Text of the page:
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Four Years, One School, Thirty-Five Thousand Students

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Last week was the first day of school for students attending Langston Hughes Academy Charter School—the city’s first newly constructed school facility since Hurricane Katrina.IMG_7457

Hughes’ campus, on Trafalgar near the Fairgrounds, encompasses 96,000 square feet and was built to Leadership in Energy and Environmental Design (LEED) standards, meeting new federal regulations such as handicap accessibility in restrooms, energy efficiency and spacious 900-square-foot classrooms equipped with expansive windows. Hughes is a school of the future with a modern, green design, innovative technology-ready classrooms (some with computerized blackboards), special education areas, a media center, full cafeteria and kitchen, and gymnasium.

Great. The nearly 500 students who were able to get into this public tuition-free school will receive the type of learning environment they deserve.

But no doubt, just across town a student bends over a marred desk in a dingy classroom housed in a broken down old building, holes in the floor, the room barely cooled by an outdated a/c unit. How long will it take before this young boy or girl has the opportunity to spend the day learning in a modern, innovative facility? Will he or she ever have such an opportunity?

A recent article posted on WDSU.com presents a case in stark contrast to Hughes. Martin Berhman Elementary, a school in operation since December 2005, is struggling with a facility that’s in serious disrepair. Ramsey Green, a representative of the Recovery School District is quoted as saying, “We have so many needs, and we have a limited amount of money.” The article Recovery School District Called To Action For Repair begins:

The Algiers Charter School Association is taking the Recovery School District to task for the deplorable conditions at one elementary school.

Martin Berhman Elementary School needs a new roof, and school leaders said recent rains have made a bad situation even worse.

The school is one of the best-performing schools in the Recovery District, but some said its building is among the worst.

Members of the Algiers Charter Association said repairs to the school can’t happen soon enough.

“I would say we need it yesterday,” said Dr. Andrew Thomas-Reynolds, of the Algiers Charter Association. “It’s been raining. That has been causing grave concern for our students here.”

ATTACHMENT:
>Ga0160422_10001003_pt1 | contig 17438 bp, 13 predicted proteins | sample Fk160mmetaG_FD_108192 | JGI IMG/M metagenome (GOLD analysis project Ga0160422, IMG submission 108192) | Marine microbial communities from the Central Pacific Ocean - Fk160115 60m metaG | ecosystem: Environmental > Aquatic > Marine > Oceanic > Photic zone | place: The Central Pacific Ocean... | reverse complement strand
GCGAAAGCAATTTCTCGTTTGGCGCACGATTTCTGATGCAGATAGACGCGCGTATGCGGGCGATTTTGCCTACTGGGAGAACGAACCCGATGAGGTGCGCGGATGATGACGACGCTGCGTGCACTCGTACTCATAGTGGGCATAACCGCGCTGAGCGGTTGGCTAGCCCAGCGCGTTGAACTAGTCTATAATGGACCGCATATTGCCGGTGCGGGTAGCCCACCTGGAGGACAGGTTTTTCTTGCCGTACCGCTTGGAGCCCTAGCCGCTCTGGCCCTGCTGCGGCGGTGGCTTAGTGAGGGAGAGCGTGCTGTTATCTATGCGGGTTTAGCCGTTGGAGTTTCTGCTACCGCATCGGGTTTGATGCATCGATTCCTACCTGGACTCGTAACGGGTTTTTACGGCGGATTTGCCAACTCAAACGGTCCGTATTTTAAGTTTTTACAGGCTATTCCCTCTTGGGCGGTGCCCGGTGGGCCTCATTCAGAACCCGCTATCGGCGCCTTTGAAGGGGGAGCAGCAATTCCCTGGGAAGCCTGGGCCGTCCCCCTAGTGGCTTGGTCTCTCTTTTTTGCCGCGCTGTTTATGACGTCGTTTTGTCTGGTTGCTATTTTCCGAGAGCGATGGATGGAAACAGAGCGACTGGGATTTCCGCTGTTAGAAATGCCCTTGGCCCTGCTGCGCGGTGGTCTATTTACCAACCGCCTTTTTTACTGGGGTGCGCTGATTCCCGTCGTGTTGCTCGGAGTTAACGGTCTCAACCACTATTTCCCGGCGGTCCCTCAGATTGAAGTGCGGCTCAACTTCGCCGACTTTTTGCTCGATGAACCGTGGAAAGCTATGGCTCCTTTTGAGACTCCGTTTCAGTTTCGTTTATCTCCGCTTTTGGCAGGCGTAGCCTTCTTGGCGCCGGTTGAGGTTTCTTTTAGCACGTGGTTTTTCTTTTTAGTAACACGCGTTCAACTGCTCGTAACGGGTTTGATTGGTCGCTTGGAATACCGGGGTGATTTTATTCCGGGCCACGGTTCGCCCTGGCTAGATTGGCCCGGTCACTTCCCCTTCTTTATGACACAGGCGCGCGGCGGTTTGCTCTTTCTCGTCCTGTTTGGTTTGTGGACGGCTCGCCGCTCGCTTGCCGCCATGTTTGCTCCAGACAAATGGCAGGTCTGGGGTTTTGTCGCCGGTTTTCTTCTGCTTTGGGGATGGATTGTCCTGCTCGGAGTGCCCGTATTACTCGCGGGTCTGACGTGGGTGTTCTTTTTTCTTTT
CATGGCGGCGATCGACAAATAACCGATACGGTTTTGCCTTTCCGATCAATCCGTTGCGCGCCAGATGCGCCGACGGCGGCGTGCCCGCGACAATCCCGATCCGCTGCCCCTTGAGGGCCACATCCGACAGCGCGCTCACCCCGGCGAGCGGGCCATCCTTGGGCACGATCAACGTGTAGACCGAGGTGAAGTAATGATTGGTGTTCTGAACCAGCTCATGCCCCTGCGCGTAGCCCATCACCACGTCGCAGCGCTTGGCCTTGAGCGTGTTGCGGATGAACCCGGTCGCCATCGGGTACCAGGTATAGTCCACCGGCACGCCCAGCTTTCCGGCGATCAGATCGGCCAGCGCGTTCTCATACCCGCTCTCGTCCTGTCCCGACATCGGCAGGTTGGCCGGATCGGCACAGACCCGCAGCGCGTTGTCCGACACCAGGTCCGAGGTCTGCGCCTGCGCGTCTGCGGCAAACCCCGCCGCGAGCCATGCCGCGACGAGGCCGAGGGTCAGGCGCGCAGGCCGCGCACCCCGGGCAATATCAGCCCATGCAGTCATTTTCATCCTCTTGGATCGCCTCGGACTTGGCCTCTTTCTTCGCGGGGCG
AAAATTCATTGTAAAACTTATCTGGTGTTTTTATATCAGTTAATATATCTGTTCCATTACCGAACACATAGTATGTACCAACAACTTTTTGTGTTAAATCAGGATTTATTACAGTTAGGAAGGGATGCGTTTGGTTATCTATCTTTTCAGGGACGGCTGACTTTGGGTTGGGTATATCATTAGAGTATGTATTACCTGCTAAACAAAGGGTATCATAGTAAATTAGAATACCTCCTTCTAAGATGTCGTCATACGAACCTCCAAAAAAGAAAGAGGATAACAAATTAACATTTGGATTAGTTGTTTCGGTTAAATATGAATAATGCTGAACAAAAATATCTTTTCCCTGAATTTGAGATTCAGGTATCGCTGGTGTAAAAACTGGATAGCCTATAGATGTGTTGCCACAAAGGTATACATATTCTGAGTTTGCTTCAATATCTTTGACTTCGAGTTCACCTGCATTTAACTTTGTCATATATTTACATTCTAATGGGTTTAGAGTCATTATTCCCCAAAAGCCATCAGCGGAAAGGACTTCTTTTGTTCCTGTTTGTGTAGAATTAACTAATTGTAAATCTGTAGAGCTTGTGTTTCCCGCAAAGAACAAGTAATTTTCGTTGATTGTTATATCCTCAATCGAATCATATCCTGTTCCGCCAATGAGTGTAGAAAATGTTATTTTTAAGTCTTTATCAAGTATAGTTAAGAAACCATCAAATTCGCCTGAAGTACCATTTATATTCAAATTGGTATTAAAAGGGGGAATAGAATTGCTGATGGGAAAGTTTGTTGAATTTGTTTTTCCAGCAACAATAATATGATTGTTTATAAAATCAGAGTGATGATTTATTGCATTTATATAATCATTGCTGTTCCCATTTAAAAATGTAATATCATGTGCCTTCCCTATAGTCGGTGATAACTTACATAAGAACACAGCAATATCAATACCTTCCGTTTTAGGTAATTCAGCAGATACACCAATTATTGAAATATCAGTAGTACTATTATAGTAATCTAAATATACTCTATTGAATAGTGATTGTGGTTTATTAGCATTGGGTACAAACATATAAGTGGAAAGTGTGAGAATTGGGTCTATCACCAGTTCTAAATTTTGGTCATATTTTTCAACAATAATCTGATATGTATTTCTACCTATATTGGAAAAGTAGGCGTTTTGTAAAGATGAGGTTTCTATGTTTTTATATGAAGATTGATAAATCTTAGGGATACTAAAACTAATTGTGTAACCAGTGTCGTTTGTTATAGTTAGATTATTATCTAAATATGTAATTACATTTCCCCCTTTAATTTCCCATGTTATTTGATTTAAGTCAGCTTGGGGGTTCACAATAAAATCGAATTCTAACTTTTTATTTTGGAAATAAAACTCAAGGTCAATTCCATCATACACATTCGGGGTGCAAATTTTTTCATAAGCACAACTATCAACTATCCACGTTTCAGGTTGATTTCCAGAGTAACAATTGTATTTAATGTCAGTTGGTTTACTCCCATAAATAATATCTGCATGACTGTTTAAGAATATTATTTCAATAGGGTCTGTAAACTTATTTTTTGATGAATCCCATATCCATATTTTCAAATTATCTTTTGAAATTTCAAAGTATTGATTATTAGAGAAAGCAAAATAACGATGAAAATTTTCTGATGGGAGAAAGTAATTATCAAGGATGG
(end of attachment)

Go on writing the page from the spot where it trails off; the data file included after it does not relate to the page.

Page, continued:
At Martin Berhman Elementary School, when it rains, it literally pours into the classrooms. The school needs a new roof and has for a while, officials said.

“We were scheduled to have the temporary roof completed in July, but for whatever reason, that has been prolonged,” Thomas-Reynolds said. “What we are hoping is that we can get some resolution from the Recovery School District timely.”

An extensive amount of moisture in the building has caused or exacerbated other problems, like mold and mildew. The paint peeling, walls crumbling and floors beginning to buckle in some places are all problems that the Algiers Charter Association said it does not want swept under the rug.

There are even termites in the building.

395001aWith so many schools, like Berhman, needing extensive repairs, we have to ask is the best way to build an equitable system to spend $20-30 million of limited funds on new facilities that will take years to complete, as most students continue to attend and attempt to learn in sub-standard facilities? If the answer is yes, then we must challenge ourselves to figure out how to speed up the process. If no, then we must develop better alternatives.

It took four years to build Hughes, one of the five FEMA financed “quick start” schools and the first to open. But it met with a number of construction delays and missteps, right up until the week before the first day of school when the front steps had to be rebuilt to code. What does that say about the prospect of the other 93 schools being constructed or renovated anytime soon, or in a timely and acceptable manner?

For comprehensive data on Langston Hughes Academy Charter School, Martin Berhman Elementary School, or any New Orleans public school visit Public Schools of New Orleans School Close-Ups.

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